and an umbilical ( f i g . 4.2-3). The chestpack w a s held i n p o s i t i o n on t h e
extravehicular p i l o t ' s chest by nylon web r e s t r a i n t s t r a p s , which were
a t t a c h e d t o h i s parachute harness by Pull-dot f a s t e n e r s and t o t h e f r o n t
s u r f a c e of t h e chestpack with Velcro. E l e c t r i c a l connections t o t h e
chestpack, s u i t , and umbilical w e r e made through t h e e l e c t r i c a l jumper
cable. Two f l e x i b l e hoses connected t h e chestpack oxygen loop t o t h e
space s u i t .

4.2.2.1 ELSS chestpack.- Primary oxygen w a s supplied t o t h e ELSS


chestpack by t h e umbilical from t h e s p a c e c r a f t or o t h e r e x t e r n a l source
a t normal r a t e s of 5 . 1 or 7.8 l b / h r . This flow w a s introduced t o an
e j e c t o r pump where it was mixed with t h e secondary ( r e c i r c u l a t e d ) venti-
l a t i o n gas and t h e n supplied t o t h e s u i t f o r cooling and carbon dioxide
washout. S u i t pressure was c o n t r o l l e d t o 3.7 p s i d by a d i f f e r e n t i a l
pressure valve l o c a t e d a t t h e s u i t o u t l e t where gas was exhausted t o
space a t a r a t e equivalent t o t h e primary flow rate. This o u t f l o v was
s u f f i c i e n t t o wash out carbon dioxide a t a r a t e which maintained an
acceptable carbon dioxide p a r t i a l pressure i n t h e oro-nasal a r e a . This
system contained a heat exchanger f o r cooling and removing m o i s t u r e from
t h e secondary g a s , an emergency oxygen supply with a c a p a b i l i t y of up t o
30 minutes of operation, and an emergency audio and v i s u a l warning sys-
tem.

4-29
4.2.2.1.1 Controls, displays, and connections: The chestpack con-
tained the following items.

~~

Flow selector valve


Normal/bypass valve
Emergency shutoff valve
Controls Evaporant control valve
Battery switch
Test/dim/bright switch
Audio reset switch

Emergency oxygen
pressure gage
AMU propellant quantity
gage
Emergency oxygen
Displays warning light
Suit pressure warning
light
Spacecraft power light
Four AMU malfunction
warning lights
~~~ ~~

Two oxygen supply


quick disconnects
Electrical connection
Two suit hose
connection fittings

4.2.2.1.2 Pneumatic subsystem operation: The pneumatic portion


of the chestpack consisted of a medium-pressure oxygen input subsystem,
a low-pressure suit loop, and a high-pressure emergency oxygen supply
(fig. 4.2-4). No electrical power was required for the basic operation
of the pneumatic system.

(a) Medium-pressure oxygen input subsystem: During normal opera-


tion, oxygen at nominal conditions of 70' F and 91 psig was supplied to
the oxygen input subsystem from the spacecraft umbilical or from any oth-
er external oxygen supply. This oxygen was routed to an ejector, where it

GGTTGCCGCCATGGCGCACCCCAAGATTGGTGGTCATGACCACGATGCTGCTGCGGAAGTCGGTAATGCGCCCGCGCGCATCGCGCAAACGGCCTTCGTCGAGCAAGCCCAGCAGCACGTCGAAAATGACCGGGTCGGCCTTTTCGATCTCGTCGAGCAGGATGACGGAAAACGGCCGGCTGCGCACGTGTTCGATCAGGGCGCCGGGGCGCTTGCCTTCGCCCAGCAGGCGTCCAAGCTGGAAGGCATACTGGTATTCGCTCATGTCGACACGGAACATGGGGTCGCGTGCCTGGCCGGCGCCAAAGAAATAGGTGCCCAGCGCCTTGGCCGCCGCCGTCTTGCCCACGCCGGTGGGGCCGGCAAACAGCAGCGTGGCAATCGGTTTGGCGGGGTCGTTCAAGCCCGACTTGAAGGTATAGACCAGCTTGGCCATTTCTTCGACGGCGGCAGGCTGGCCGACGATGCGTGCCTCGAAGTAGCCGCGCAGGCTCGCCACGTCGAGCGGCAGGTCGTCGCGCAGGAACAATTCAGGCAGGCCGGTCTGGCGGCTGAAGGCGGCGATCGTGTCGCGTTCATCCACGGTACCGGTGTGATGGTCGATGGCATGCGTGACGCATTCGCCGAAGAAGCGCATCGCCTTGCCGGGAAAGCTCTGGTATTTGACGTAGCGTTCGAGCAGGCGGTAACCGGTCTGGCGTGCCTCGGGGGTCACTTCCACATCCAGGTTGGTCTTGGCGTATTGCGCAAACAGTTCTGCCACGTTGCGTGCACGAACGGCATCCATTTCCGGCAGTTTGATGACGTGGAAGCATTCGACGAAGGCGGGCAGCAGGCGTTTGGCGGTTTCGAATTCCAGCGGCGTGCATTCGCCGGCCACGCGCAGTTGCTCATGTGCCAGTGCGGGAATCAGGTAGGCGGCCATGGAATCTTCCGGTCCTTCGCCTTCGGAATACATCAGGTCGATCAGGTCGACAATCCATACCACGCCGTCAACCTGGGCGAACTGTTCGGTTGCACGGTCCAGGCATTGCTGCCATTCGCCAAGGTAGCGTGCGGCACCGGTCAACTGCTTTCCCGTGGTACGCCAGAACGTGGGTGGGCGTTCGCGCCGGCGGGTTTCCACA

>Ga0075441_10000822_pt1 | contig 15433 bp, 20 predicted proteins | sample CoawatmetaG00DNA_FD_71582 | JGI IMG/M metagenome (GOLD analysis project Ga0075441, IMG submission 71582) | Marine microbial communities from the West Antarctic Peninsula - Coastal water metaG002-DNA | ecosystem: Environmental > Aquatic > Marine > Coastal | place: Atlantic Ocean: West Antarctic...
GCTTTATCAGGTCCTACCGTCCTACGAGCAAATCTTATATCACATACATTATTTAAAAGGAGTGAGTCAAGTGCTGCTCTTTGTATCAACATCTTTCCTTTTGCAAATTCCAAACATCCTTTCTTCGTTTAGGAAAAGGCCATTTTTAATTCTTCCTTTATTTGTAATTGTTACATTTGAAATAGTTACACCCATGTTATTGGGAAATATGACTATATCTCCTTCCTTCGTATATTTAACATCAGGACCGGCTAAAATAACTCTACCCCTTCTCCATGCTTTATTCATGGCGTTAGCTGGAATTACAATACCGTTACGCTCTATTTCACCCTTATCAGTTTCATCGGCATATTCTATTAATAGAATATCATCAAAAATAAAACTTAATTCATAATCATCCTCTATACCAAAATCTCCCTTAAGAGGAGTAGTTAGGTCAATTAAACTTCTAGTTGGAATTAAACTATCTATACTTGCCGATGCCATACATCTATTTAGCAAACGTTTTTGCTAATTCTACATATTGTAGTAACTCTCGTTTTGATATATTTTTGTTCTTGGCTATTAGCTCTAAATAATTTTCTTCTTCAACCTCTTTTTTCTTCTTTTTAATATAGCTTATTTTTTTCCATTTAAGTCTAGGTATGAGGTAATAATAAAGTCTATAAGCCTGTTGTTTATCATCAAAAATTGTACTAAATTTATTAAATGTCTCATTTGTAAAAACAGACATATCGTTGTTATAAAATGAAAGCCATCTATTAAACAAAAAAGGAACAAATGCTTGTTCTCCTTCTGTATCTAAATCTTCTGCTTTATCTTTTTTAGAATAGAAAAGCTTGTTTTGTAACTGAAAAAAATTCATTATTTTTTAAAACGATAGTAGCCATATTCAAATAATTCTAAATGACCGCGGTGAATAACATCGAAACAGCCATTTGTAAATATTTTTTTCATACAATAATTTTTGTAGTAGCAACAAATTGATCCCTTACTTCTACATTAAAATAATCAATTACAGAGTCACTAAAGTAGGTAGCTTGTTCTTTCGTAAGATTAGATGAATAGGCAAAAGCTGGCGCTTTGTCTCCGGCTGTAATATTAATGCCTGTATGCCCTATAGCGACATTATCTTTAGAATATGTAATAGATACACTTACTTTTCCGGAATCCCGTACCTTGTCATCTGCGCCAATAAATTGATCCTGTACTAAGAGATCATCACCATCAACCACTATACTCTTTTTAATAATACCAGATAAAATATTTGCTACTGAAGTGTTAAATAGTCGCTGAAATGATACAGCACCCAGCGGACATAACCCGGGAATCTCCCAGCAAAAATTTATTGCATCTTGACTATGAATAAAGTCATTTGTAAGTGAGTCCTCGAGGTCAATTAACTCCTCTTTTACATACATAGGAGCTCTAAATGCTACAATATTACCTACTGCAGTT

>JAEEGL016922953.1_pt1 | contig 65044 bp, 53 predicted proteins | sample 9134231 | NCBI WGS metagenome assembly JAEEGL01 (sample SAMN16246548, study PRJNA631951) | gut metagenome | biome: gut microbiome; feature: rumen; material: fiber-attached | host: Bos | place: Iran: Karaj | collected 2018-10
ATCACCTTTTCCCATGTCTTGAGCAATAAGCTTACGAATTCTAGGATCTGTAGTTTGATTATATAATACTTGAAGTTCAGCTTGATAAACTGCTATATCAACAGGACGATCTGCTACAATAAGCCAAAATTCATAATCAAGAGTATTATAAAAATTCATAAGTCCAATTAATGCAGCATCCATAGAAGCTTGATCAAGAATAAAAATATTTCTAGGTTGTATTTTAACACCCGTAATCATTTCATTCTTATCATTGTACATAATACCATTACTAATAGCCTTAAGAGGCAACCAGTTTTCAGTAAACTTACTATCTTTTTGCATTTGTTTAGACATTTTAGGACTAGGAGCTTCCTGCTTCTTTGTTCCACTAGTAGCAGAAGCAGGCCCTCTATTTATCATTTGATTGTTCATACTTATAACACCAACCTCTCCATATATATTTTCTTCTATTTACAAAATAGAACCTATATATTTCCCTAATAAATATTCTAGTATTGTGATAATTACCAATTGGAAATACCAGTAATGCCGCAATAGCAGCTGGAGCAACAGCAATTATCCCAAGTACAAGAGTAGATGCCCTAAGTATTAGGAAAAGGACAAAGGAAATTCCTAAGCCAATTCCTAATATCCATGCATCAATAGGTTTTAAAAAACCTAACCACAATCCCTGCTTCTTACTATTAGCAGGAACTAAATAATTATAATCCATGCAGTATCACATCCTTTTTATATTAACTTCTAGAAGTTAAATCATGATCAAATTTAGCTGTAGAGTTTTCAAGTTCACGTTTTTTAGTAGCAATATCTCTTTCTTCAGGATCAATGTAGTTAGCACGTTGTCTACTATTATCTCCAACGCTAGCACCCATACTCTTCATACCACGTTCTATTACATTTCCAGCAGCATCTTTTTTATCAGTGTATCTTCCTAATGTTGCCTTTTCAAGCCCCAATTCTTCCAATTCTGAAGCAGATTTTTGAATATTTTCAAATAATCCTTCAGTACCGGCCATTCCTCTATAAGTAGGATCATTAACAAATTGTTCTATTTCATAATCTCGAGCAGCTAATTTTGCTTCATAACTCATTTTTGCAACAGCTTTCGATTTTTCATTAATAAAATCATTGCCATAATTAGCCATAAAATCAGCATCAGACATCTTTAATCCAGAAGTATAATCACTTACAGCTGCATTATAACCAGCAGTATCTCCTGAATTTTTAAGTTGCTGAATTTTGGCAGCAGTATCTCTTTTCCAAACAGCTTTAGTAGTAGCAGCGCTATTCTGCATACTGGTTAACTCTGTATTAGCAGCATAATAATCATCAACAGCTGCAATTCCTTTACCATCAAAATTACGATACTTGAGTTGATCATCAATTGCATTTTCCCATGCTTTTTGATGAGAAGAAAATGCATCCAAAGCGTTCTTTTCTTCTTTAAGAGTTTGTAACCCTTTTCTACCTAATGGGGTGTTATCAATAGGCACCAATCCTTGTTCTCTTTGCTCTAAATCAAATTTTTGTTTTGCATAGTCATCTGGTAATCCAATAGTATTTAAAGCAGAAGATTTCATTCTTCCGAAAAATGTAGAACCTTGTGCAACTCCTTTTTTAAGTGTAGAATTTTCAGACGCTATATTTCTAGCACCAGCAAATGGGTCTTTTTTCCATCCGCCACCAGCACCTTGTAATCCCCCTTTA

4-30
e n t e r e d t h e s u i t loop. E j e c t o r primary oxygen flow was c o n t r o l l e d manu-
a l l y w i t h t h e oxygen flow s e l e c t o r valve. The e j e c t o r primary oxygen
flaw r a t e w a s s e l e c t e d by r o t a t i n g t h e oxygen s e l e c t o r v a l v e from OFF
t o e i t h e r t h e MEDIUM ( S . l l b / h r ) or t o t h e HIGH (7.8 l b / h r ) p o s i t i o n .
The manual bypass valve could be a c t u a t e d t o allow a d d i t i o n a l ( 7.8 l b / h r )
oxygen t o e n t e r t h e s u i t loop downstream of t h e e j e c t o r . This provided
a d d i t i o n a l d r y gas t o t h e s u i t l o o p , depressing t h e dew p o i n t of t h e
s u i t i n l e t gas and i n c r e a s i n g t h e o v e r a l l h e a t r e j e c t i o n c a p a b i l i t y of
t h e chestpack. I n t h e event of a decrease i n s u i t p r e s s u r e below
3.3 p s i g , t h e chestpack would supply a d d i t i o n a l oxygen through t h e s u i t
p r e s s u r e r e g u l a t o r v a l v e t o maintain t h e s u i t p r e s s u r e a t 3.3 * 0 . 1 p s i g .
If t h e s u i t p r e s s u r e r e g u l a t o r were a c t u a t e d , t h e demand flow sensor
would sense t h e flow through t h e s u i t p r e s s u r e r e g u l a t o r v a l v e , i l l u m i -
n a t e t h e SUIT PRESS warning lamp ( f i g . 4.2-5) on t h e chestpack c o n t r o l
p a n e l , and i n i t i a t e an audio warning t o n e t o t h e f l i g h t crew.

( b ) Low-pressure s u i t loop: The chestpack operated on a semi-open-


loop p r i n c i p l e i n which s u f f i c i e n t f r e s h oxygen w a s added and s u f f i c i e n t
v e n t i l a t i o n gas w a s dumped overboard during r e c i r c u l a t i o n t o maintain t h e
carbon d i o x i d e p a r t i a l p r e s s u r e of t h e c i r c u l a t e d gas a t an a c c e p t a b l e
l e v e l . The f r e s h oxygen e n t e r e d t h e s u i t loop a t t h e e j e c t o r where i t s